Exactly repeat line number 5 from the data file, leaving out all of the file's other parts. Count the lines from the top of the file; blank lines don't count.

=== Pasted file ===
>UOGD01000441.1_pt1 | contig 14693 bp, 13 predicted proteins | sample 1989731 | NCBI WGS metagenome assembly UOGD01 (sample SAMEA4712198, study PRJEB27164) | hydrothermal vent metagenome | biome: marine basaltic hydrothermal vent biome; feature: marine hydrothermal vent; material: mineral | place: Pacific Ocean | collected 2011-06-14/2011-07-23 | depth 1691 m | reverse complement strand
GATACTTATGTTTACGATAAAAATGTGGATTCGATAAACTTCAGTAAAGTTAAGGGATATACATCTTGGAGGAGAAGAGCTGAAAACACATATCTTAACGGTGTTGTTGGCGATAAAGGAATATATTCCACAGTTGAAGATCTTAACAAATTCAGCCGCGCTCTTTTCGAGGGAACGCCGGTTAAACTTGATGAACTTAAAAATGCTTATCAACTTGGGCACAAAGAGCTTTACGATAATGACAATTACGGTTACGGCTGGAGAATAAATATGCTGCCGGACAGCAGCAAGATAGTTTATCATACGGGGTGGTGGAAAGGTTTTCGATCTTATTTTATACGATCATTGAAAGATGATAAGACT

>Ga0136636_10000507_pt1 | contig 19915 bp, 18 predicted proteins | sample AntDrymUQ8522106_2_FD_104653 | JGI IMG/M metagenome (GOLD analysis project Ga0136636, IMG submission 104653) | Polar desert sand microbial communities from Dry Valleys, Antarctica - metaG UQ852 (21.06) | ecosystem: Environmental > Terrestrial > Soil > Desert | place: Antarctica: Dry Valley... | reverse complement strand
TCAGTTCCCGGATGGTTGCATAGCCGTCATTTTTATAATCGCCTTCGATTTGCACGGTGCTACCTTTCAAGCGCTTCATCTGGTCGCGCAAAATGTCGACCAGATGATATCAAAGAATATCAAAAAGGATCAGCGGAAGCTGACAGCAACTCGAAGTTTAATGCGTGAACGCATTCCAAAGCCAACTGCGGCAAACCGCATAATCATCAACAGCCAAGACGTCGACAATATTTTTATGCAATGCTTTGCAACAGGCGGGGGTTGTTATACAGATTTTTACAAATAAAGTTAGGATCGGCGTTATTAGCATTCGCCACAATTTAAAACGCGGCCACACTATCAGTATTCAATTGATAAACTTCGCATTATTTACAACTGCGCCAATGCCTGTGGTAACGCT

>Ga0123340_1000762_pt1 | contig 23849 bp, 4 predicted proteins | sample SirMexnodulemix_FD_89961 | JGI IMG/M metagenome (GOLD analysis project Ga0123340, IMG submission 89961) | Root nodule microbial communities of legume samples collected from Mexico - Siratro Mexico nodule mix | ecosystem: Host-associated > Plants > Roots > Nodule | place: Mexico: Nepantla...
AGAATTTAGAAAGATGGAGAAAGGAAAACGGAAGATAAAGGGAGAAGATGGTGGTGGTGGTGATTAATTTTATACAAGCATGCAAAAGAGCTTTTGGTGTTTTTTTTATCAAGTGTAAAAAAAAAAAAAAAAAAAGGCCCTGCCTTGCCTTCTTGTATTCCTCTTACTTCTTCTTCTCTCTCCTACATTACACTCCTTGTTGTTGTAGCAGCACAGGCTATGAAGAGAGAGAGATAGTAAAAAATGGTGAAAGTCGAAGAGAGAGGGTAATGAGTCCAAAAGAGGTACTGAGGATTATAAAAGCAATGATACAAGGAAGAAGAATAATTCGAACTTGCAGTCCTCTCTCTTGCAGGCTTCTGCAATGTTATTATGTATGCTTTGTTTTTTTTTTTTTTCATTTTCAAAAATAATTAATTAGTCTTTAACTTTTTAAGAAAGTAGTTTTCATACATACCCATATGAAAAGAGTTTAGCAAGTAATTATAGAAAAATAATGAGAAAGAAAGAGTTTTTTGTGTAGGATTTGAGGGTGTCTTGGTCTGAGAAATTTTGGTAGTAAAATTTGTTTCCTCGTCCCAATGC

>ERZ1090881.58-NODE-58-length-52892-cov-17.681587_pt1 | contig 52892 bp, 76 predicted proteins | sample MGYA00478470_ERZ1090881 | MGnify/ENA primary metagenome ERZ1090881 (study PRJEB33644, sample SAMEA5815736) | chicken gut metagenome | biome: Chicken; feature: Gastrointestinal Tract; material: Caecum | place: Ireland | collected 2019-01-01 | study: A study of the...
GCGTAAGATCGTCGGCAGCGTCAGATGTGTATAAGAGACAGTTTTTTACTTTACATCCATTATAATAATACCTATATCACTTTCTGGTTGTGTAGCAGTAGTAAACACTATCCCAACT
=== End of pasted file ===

>Ga0123340_1000762_pt1 | contig 23849 bp, 4 predicted proteins | sample SirMexnodulemix_FD_89961 | JGI IMG/M metagenome (GOLD analysis project Ga0123340, IMG submission 89961) | Root nodule microbial communities of legume samples collected from Mexico - Siratro Mexico nodule mix | ecosystem: Host-associated > Plants > Roots > Nodule | place: Mexico: Nepantla...